‘WELCOME to the New Downtown,’ I overheard a realtor say to his client as I waited for a friend in the lobby of his multi-million-dollar apartment building in New York City. The real estate agent had just given a short speech on how this part of Manhattan – an area bordering Tribeca, Battery Park, Chinatown and the Seaport – has been reinvented with restaurants, hotels, shopping and recreation.
I found this amusing.
For a few years in the late aughts, I worked as a real estate agent in NYC. We had several apartment listings in the Financial District – an area bordering Tribeca, Battery Park, Chinatown and the Seaport – which consisted mostly of office buildings. It was bustling during the day with men in suits and women in pantsuits, but turned into a ghost town at night. Unless they worked 12-hour days at an office in the neighbourhood, our clients never wanted to go down to the Financial District to see one of our available apartments. Some agents tried to give it a hip new name and rebranded the Financial District ‘FiDi’ but it never caught on. I suspect ‘The New Downtown’ is the new ‘FiDi’.
After the realtor and his client left the lobby, the concierge called a porter over to his desk. ‘You have to see this,’ the concierge said. As they looked at the security video screen, one of them said, ‘No . . . into his head?’ My curiosity got the better of me, so I walked to the desk and asked what they were watching. ‘Look for yourself,’ the concierge said. I walked around the desk and watched surveillance footage from the night before of a man shooting drugs into his forehead in the building’s back alley.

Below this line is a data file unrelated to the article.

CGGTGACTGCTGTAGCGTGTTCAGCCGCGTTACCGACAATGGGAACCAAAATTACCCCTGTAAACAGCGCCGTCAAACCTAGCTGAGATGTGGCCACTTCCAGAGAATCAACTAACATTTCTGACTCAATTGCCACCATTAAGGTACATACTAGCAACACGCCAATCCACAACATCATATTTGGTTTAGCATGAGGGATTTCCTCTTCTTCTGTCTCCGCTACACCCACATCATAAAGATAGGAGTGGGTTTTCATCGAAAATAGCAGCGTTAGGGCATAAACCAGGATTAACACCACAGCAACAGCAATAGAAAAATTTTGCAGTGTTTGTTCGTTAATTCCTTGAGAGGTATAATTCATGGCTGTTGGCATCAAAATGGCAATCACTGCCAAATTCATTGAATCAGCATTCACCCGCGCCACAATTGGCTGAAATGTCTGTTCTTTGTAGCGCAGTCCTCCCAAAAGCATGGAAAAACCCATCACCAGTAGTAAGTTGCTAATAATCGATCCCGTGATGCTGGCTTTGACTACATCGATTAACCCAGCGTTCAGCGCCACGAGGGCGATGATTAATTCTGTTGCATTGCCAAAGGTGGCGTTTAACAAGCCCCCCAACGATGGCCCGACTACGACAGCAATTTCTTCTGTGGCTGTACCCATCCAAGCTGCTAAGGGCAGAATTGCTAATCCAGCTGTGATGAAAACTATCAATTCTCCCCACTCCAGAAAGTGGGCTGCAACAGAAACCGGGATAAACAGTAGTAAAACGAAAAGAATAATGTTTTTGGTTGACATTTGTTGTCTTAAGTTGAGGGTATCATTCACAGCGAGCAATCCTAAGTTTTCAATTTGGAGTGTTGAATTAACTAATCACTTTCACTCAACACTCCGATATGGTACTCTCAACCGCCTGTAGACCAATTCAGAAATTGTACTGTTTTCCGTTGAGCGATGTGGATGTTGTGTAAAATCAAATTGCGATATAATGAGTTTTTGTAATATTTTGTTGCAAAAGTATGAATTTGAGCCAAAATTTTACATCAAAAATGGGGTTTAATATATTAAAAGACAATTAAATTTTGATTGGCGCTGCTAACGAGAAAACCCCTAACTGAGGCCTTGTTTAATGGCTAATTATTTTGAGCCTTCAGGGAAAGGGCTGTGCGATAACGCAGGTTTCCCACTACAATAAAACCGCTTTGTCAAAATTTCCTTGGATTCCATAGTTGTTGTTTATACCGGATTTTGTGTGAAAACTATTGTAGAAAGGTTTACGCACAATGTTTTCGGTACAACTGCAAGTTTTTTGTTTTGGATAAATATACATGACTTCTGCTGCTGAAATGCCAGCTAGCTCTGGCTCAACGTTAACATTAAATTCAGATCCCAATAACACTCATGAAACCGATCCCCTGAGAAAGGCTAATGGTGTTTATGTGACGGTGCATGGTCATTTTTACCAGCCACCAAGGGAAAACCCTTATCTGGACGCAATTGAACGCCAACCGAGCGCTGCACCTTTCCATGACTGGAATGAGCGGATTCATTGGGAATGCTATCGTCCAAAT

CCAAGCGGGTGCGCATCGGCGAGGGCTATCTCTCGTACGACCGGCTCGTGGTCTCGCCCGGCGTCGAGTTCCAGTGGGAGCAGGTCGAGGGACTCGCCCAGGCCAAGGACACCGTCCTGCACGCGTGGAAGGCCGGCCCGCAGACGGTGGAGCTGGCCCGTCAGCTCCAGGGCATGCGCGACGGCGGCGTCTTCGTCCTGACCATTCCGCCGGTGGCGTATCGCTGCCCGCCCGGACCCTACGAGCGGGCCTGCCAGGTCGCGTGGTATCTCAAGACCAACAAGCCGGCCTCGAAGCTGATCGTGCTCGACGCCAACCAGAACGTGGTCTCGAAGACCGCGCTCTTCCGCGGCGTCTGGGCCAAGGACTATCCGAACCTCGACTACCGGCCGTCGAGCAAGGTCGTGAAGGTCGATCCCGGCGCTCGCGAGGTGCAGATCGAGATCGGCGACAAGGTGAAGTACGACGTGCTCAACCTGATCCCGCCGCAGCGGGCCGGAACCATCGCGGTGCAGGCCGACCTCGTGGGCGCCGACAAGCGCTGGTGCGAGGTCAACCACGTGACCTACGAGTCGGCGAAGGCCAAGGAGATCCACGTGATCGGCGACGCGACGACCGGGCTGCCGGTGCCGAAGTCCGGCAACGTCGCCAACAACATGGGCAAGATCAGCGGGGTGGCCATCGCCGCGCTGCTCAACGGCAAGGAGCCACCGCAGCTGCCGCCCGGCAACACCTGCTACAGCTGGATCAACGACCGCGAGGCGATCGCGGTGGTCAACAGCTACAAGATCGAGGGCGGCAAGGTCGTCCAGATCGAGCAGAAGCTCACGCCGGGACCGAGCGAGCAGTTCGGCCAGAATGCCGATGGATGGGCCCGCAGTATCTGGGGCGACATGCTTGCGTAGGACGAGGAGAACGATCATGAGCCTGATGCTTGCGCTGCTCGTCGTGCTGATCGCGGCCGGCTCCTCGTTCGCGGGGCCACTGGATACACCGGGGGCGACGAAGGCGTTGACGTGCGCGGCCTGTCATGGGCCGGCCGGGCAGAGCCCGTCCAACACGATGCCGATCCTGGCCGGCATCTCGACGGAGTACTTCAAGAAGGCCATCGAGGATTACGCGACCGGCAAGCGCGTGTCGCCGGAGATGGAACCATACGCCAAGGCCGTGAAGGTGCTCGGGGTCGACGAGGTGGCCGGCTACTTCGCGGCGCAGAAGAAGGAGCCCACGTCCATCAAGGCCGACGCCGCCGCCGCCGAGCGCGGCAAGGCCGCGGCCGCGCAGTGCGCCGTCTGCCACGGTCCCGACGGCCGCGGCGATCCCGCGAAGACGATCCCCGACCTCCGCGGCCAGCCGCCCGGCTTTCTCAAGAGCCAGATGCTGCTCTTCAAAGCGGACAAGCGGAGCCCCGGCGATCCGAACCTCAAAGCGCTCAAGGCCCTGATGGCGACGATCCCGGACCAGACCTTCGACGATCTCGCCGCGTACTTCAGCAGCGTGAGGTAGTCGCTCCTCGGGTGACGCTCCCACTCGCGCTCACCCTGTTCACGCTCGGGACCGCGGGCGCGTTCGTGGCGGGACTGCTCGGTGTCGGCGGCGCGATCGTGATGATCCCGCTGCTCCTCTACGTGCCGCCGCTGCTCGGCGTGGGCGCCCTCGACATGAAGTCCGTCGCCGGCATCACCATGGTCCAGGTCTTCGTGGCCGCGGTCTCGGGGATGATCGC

(Never having been a drug user myself, I couldn’t believe what I saw. I texted a friend who used to be a heroin addict and asked if he had ever seen this. He replied, ‘Anywhere there is a vein, it will work.’)
The video footage was from several hours before the concierge started his shift, but even if he had caught the drug user in action, he couldn’t have done much. Senate Bill S2523, signed by the New York governor on October 7, decriminalises the possession and sale of hypodermic needles and syringes. If anyone had called the police on the man shooting up, the cops would not have been able to do anything.
What’s more, possession of small amounts of drugs and injecting drugs are regarded as non-bail offences. Therefore even if the police did arrest the addict behind my friend’s apartment building, he most likely would have been right back behind the building and getting high again that night. That is why the police aren’t bothering to make these collars, and why should they?
Top this all off with the possible loss of qualified immunity, which protects police officers from personal lawsuits, and you have created a perfect prescription for crime-fighting deterrence. Again, why should the cops bother if they can get sued into bankruptcy for unintentionally hurting a violent offender during an arrest?
Once my friend arrived in the lobby, we walked out of the building’s doorman-guarded front entrance and found ourselves in the presence of a man in a zombie-like state, clearly high on something. He was stumbling around the sidewalk, fists clenched and arms in fighting position, with his eyes halfway closed. Like the other pedestrians, we had to make a real effort to dodge him. This is not the sight one would expect when leaving a multi-million-dollar apartment. But then again, this is present day NYC.
Welcome to the New Downtown.